As an investor, it's tempting to think you need to rush to adjust your portfolio strategy when the market is going through a turbulent period. Choppy market stretches can also be a great time to buy more stocks on sale, provided you have the capital to do so. In this segment of Backstage Pass, recorded on Jan. 10, Fool contributors Jason Hall and Toby Bordelon, joined by Fool Canada analyst Jim Gillies, discuss one surprising way that investors should approach periods of extreme market volatility.
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Jason Hall: I think right now, a lot of people should be doing absolutely nothing.
Jim Gillies: Yeah.
Jason Hall: Absolutely nothing, right, Jim?
Jim Gillies: Yes, 99% of the time, you should be doing nothing.
Jason Hall: Yeah. I think a lot of people--
Jim Gillies: Regardless of market, seriously.
Jason Hall: Regardless. I think this is the kind of scenario where I think there are some great buyrs. I think there are some deals to be had. I think there's the potential for a lot of stocks that have fallen to maybe continue falling.
Because you look at the valuations and you think about interest rates going up and all of the various levers that affects stock prices, and it's maybe not as clear that they are necessarily going to bounce back.
Don't buy a stock just because you're anchoring on what you paid and it's come way down and you're like, "Well, it's going to go back to there, so I'm guaranteed to make money." Well, it's not a guarantee. Move on.
Toby Bordelon: Hey, Jason.
Jason Hall: Study. Go ahead, Toby.
Toby Bordelon: Can you show that chart you threw up at the beginning, the long-term S&P 500?
Jason Hall: Yeah, sure thing.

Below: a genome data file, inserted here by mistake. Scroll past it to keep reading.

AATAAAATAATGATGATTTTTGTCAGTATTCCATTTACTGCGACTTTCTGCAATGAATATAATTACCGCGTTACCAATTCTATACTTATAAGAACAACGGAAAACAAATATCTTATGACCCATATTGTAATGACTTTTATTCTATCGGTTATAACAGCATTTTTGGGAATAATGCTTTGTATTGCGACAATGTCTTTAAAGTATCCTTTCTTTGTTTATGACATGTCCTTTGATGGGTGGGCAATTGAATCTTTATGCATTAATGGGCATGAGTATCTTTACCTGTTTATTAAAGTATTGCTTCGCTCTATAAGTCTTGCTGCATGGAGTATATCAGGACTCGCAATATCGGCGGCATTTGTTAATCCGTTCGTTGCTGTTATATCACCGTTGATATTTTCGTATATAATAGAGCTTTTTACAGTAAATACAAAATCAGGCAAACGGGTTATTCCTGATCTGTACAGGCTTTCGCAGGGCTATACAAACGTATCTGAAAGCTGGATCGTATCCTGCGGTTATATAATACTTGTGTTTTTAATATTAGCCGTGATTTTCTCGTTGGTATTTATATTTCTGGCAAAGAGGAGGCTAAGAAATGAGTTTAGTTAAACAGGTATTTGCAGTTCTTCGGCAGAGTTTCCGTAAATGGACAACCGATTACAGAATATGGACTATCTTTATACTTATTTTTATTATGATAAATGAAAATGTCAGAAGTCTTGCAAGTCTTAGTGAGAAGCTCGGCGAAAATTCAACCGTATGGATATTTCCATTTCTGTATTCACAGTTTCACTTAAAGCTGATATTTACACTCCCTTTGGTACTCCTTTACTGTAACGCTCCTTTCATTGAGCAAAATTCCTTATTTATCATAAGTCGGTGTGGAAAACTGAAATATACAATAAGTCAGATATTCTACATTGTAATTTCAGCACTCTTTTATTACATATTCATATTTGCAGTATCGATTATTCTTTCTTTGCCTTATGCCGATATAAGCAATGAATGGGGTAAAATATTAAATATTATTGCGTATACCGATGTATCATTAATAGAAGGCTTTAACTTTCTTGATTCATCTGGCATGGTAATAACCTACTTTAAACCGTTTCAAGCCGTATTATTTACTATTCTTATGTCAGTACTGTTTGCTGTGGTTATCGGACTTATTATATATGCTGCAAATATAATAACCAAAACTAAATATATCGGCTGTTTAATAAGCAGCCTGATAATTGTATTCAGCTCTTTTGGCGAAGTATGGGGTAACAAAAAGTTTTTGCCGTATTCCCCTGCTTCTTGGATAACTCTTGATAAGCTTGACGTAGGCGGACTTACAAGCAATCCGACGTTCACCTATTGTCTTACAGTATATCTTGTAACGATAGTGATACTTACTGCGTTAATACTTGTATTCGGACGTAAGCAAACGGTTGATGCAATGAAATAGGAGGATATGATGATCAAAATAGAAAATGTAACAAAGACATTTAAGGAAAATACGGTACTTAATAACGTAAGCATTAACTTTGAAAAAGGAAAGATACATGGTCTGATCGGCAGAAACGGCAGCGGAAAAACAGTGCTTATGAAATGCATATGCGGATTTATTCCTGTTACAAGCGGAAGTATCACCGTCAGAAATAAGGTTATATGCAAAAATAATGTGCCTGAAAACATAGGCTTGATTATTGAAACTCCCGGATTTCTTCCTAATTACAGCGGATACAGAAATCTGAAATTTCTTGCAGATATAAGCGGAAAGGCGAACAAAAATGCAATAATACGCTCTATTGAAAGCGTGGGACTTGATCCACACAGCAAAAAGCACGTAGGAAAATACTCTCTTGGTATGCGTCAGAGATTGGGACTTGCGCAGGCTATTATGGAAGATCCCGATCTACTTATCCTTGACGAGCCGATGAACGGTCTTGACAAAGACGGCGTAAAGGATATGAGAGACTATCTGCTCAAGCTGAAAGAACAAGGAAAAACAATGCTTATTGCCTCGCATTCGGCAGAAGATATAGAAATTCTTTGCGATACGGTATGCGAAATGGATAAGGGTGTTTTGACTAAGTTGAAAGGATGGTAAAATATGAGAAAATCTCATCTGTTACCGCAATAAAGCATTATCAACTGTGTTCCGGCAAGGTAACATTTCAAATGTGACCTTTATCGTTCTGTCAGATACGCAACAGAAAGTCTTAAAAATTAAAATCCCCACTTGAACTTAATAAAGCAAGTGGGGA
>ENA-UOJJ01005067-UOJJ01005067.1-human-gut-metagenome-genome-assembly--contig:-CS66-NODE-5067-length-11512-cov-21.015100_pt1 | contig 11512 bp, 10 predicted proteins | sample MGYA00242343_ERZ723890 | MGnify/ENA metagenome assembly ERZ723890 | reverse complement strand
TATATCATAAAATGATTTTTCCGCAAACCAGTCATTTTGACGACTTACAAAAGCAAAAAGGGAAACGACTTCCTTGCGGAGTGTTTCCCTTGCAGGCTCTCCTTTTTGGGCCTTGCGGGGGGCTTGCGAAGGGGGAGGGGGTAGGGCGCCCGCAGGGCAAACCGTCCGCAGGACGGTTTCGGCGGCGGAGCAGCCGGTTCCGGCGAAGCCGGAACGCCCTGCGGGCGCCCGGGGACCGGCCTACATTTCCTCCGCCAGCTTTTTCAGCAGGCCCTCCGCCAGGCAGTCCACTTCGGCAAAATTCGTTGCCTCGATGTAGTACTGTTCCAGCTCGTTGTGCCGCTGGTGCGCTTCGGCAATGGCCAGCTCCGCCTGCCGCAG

Toby Bordelon: Just real quick again.
Jason Hall: Well, I mean, I don't know about real quick.
Toby Bordelon: Well, because this goes to exactly what you're saying right here, I think.
Jason Hall: This is from, again, roughly the 2007 peak.
Toby Bordelon: Right. You see this dip right here in 2000 and 2020, right?
Jason Hall: Right here, yeah.
Toby Bordelon: Yeah. You don't have to buy there to do well.
Jason Hall: Right.
Toby Bordelon: You know what I mean?
Jason Hall: I'm glad you pointed that out. I'm going to do another one here. Come on. I can't type.
Jim Gillies: Hit the unlock key, Jason, come on.
Jason Hall: This is from the worst day to buy in 2007 to the worst day to sell in 2020. It's 5%. It's substantially less than the long-term returns average, but you apply enough time and that's how you really avoid losses.
Own good businesses, apply time, regularly buy more, take the good and the bad, and eventually you're going to make money. But setting the goal of, "I need to get 15% annualized rate of return" as your goal doesn't work.
Your goal needs to be: "I'm going to maximize my 401(k). I am going to invest 10% of my income every year." Those are goals. [laughs] Outcomes are outcomes.